You’ve reviewed your estate-planning checklist and everything seems in order. That estate-planning checklist probably includes important tasks like, “Update my will (check),” “Update my powers of attorney (check),” and “Talk with my family about my wishes (double check).”
But there may be a hidden time bomb lurking in your past that your estate-planning checklist has overlooked. If you ever took out a life insurance policy or opened a retirement account, you filled out a form that designated a beneficiary – the person who would get those funds upon your death. It’s possible that you had long since forgotten about that piece of paper you signed all those years and several jobs ago.
Here’s the point: today, even decades later, if your estate-planning checklist doesn’t include “Update all beneficiary designations,” your heirs could be in for a costly shock. As this article from the Wall Street Journal explains, your will alone won’t ensure that your money goes where you want it to go – namely, to your heirs. That’s because those beneficiary forms you filled out years ago can supersede your other estate plans
Let’s take a look at this important issue for your estate-planning checklist. The Wall Street Journal article was written by reporter Ashlea Ebeling.
Estate-Planning Checklist: Divorce Triggers a 6-Year Legal Fight
Ebeling begins her Wall Street Journal article with a tale of hasty action gone awry. “When Dr. James Rocconi’s third wife left him,” Ebeling writes, “he rushed to update his will and other estate-planning documents to ensure she would get nothing when he died. But since the handwritten change he faxed to his insurance company wasn’t accepted, his three children from his first marriage ended up in a six-year legal fight with her over the benefits after he died in 2017.”
Dr. Rocconi’s son, also a veterinarian like his late father, was adamant. He told the Wall Street Journal, “[Dad] told me what he wanted. I wasn’t going to let her win.” The younger Rocconi was executor of his father’s estate.
After the six-year legal battle ended, says the article, the son finally got his share of the life-insurance money. “He donated it to his dad’s church in Camden, Arkansas, to upgrade the kitchen where his dad used to bring home-baked cheesecake pies to spaghetti supper fundraisers.” In the son’s words, “I just wanted him vindicated.”
Estate-Planning Checklist: Beware of False Assumptions
“Many people assume their will is the final word on who gets what when they die,” Ebeling writes. “But some documents can override wills, and chances are you have already filled them out: the beneficiary forms for retirement accounts, life insurance, and some bank and brokerage accounts. This is true whether the accounts are opened through the workplace, or on your own.”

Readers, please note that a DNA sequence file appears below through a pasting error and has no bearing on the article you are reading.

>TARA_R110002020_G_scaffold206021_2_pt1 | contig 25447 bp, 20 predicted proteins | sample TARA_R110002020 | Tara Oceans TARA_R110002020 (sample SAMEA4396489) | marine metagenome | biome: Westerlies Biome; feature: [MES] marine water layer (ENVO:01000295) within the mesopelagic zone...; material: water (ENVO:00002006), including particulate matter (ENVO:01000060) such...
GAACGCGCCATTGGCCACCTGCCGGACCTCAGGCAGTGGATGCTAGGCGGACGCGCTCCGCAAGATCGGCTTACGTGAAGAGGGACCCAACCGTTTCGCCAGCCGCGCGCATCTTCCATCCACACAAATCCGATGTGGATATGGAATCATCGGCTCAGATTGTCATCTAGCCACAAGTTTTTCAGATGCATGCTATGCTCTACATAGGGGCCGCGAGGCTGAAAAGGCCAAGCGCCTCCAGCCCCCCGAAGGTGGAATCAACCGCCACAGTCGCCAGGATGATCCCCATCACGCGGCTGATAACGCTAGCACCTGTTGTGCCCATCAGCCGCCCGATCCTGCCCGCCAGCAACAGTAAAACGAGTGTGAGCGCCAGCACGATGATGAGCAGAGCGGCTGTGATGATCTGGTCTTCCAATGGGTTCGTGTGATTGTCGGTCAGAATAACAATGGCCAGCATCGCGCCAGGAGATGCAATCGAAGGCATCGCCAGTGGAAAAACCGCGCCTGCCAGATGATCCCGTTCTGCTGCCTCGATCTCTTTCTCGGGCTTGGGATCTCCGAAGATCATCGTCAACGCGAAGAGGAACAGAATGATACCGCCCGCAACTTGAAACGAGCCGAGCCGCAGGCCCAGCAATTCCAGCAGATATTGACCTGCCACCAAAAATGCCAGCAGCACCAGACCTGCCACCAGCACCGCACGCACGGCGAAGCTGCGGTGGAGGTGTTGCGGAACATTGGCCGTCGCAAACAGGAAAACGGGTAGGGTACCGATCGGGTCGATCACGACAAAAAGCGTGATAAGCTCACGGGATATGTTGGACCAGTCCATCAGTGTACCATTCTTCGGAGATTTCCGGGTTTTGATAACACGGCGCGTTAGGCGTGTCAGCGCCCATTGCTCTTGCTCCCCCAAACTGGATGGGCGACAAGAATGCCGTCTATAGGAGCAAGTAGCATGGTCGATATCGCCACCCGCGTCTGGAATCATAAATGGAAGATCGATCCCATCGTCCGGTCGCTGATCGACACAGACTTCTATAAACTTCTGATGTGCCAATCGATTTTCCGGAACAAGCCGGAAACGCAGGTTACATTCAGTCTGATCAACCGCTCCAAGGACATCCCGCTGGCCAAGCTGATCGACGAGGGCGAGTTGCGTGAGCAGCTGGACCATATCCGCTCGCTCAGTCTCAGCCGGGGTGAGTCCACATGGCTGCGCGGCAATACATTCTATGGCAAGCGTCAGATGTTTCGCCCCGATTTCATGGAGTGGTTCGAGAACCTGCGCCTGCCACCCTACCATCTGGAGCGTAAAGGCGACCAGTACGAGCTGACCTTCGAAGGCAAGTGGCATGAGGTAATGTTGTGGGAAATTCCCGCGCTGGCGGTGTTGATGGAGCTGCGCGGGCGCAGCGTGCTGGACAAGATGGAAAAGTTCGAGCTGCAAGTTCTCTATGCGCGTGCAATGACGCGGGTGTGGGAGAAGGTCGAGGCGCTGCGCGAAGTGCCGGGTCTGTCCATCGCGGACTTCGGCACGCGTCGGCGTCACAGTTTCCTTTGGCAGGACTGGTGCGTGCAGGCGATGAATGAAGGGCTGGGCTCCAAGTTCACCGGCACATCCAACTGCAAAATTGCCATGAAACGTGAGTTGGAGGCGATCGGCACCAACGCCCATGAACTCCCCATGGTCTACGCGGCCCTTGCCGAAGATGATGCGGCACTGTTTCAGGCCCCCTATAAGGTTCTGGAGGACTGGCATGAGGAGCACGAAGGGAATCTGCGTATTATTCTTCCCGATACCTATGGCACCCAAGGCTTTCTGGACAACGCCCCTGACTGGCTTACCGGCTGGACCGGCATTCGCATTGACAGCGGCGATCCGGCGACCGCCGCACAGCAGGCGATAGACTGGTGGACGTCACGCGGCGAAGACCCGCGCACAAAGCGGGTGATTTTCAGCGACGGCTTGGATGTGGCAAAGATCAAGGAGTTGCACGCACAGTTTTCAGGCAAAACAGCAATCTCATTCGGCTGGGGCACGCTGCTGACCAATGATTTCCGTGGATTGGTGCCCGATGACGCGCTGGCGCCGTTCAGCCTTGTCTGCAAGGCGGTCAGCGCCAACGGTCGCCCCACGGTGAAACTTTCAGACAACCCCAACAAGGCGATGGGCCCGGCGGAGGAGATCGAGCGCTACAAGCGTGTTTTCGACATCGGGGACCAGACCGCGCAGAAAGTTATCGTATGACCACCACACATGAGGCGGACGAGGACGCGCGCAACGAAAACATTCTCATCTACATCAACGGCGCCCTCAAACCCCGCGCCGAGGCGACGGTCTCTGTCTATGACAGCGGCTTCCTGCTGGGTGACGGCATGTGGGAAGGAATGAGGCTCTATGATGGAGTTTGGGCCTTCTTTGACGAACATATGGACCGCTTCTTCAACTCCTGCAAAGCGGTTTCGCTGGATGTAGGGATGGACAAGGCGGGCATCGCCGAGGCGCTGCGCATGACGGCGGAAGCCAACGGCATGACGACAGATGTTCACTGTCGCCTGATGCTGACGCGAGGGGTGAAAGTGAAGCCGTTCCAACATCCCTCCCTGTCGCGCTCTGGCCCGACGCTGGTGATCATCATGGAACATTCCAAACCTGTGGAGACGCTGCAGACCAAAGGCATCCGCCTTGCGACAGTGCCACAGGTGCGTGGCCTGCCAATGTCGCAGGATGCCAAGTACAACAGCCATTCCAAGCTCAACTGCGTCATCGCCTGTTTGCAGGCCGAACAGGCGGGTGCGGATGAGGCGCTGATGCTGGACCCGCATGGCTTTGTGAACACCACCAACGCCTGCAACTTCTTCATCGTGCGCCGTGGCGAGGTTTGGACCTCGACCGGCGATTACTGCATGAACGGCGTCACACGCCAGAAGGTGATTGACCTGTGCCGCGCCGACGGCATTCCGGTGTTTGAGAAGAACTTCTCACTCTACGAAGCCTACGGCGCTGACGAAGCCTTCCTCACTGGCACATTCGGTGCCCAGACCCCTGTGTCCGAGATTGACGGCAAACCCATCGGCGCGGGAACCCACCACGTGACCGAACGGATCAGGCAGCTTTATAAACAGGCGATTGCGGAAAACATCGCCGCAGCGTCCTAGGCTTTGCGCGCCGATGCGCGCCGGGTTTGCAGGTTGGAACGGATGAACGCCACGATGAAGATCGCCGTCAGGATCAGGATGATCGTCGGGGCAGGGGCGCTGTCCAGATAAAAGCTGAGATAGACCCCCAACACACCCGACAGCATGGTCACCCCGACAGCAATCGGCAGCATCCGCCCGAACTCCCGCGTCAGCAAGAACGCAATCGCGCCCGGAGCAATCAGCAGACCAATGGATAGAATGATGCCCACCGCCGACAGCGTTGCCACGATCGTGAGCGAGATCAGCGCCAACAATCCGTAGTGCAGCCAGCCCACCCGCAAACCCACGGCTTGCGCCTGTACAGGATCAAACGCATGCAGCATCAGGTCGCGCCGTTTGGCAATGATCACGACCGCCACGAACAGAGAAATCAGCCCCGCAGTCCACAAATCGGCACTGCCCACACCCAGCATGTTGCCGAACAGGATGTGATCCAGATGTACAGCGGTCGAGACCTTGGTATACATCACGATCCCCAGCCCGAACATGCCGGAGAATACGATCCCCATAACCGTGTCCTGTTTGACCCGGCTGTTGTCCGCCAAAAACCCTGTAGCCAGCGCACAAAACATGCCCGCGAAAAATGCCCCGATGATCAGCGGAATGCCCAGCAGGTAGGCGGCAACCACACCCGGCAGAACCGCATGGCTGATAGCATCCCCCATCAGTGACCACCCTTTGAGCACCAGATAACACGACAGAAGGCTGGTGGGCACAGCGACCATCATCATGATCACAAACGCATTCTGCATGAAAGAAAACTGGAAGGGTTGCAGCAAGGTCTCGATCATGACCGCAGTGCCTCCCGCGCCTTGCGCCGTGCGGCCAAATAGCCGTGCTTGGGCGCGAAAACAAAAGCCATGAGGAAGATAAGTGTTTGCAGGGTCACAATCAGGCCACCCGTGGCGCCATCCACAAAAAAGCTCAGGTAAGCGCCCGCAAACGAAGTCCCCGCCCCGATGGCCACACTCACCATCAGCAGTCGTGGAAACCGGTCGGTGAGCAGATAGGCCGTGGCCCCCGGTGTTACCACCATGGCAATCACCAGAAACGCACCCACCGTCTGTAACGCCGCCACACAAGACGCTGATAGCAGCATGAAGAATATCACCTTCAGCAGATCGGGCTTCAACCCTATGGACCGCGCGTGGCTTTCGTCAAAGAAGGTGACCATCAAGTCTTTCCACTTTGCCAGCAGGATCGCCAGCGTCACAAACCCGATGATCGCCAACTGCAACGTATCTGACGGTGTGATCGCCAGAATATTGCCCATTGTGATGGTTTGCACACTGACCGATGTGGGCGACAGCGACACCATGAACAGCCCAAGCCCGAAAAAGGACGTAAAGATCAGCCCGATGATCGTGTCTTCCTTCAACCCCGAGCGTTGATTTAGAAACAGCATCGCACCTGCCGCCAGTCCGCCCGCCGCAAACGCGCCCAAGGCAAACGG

The stakes are surprisingly high, and every year many families pay the price of incorrect beneficiary forms. “Get them wrong and your assets could end up with an ex-spouse or in a court battle,” the Wall Street Journal warns. “Estate planners say this is a growing issue as more Americans juggle multiple accounts, and have more of their net worth in retirement accounts.”
Estate-Planning Checklist Incomplete Unless Forms Match Intent
For her article, Ebeling spoke with Illinois-based benefits lawyer Frank Del Barto. “At the end of the day, you’ve got to ensure that the beneficiary forms match your intent and your estate plan,” he said. Del Barto added that the hardest part of his job is writing denial letters to would-be heirs. The thrust of those letters is harsh, but clear, says the article: “Sorry for your loss…and sorry you aren’t entitled to the money.”
Estate-Planning Checklist: Different Accounts, Different Rules
Beneficiary designations can get tricky, the article says. “To complicate matters, the rules vary for beneficiary forms for different types of accounts,” Ebeling writes.
“With 401(k)s, married spouses are essentially automatically entitled to the money unless they formally waive it,” she explains. “The waiver must be notarized. If there is no beneficiary listed and no spouse, the employer-plan documents determine who is next in line.”
While this makes sense, in practical terms in can cause shockwaves for adult kids who thought they had money coming. “In one common scenario,” says the article, “an employee divorces and names an adult child as his or her new 401(k) beneficiary and then remarries. Under federal law, the new spouse gets the 401(k), no matter what the beneficiary form or will says.”
Estate-Planning Checklist: IRAs and Insurance Policies